Under the Dodd-Frank Wall Street Reform and Consumer Protection Act, public companies holding their annual meetings on or after January 21 will be required to include in their proxy statements a non-binding proposal soliciting shareholders’ views on whether “say-on-pay” proposals should be submitted to shareholders on an annual, biennial or triennial basis. Proxy cards for such annual meeting will be required to provide shareholders with these three choices plus the ability to abstain.
Many companies have yet to decide whether to recommend one of these choices to shareholders and, if so, which choice to recommend. There have been conflicting reports with respect to the favored choice of public companies. On the one hand, Compensia News published a listing of 87 companies that filed proxy materials through January 8 containing “say-on-frequency” proposals, with a majority (45) favoring triennial “say-on-pay” votes. Twenty-five companies recommended annual votes, nine recommended biennial votes, and eight companies provided no recommendation. The listing of companies in each category does not provide any clear trend as between larger and smaller companies.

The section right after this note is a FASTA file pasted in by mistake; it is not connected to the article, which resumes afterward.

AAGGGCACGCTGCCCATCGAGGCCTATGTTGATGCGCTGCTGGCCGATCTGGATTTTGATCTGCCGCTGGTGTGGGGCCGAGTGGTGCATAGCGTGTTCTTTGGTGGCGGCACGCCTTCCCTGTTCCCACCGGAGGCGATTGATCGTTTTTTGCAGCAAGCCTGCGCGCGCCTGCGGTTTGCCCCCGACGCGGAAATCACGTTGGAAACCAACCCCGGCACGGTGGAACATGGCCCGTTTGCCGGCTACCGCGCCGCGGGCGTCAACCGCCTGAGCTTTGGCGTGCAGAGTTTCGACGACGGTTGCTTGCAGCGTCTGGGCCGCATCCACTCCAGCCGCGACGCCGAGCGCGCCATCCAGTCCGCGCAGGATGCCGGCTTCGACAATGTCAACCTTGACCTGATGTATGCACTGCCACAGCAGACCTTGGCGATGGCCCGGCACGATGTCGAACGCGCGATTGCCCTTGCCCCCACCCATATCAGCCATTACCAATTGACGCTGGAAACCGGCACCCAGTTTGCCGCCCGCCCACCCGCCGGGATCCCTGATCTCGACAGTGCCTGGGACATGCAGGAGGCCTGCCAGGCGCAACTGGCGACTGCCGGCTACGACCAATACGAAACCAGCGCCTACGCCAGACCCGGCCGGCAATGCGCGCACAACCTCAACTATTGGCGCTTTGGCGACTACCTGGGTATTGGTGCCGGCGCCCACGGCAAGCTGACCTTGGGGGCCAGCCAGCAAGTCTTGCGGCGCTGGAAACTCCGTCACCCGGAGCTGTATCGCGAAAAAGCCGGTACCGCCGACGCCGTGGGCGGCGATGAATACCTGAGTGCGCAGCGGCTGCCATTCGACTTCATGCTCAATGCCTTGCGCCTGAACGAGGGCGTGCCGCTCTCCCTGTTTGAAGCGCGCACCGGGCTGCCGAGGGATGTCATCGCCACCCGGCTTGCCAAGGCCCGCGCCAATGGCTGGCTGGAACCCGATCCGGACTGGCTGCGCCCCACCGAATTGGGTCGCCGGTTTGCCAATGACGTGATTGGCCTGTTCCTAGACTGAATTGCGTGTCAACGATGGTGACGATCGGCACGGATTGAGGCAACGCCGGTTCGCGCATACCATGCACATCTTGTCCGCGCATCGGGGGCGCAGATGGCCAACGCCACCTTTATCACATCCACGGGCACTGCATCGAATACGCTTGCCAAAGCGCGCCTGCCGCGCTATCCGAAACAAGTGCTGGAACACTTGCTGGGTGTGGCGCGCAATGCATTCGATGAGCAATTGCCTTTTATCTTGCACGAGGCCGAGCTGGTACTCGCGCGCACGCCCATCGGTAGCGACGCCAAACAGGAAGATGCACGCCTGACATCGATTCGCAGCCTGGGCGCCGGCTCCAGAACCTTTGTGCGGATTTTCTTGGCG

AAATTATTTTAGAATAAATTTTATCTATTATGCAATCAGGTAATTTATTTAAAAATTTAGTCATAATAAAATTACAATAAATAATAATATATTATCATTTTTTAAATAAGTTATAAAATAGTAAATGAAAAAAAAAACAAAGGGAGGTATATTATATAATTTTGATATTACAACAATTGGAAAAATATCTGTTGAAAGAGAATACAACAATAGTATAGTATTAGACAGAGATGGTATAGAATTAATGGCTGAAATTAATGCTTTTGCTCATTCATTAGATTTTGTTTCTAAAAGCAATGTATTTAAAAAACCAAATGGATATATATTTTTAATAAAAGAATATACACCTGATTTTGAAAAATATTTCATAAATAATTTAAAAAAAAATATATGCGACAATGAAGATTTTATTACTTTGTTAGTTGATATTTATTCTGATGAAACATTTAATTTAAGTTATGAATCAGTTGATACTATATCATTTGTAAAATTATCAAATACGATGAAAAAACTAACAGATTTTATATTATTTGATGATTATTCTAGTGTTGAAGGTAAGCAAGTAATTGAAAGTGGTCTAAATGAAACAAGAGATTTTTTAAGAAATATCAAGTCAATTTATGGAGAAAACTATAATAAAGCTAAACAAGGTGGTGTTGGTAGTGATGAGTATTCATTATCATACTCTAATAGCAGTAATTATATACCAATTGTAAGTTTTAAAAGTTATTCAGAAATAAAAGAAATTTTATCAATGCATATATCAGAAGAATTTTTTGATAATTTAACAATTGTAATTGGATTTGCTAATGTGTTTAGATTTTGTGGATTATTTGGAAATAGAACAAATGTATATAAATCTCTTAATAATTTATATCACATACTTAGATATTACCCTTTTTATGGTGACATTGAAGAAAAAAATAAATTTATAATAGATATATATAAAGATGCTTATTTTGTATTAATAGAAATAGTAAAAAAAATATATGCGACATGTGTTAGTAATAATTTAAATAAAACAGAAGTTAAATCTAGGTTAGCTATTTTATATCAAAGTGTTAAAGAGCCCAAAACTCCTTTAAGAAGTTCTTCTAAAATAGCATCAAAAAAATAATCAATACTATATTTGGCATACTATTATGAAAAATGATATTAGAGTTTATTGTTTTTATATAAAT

On the other hand, a Towers Watson poll of 135 publicly traded companies that had not yet filed proxy statements found that a majority of those surveyed expected to recommend annual “say-on-pay” votes. The Towers Watson survey also notes that most surveyed companies do not know the level of favorable shareholder vote that would be considered a “success” or otherwise indicative of preference. This is understandable, considering that shareholders will be required to be given four choices, that no one choice may actually receive a majority of the votes cast, and that in any event the vote is non-binding.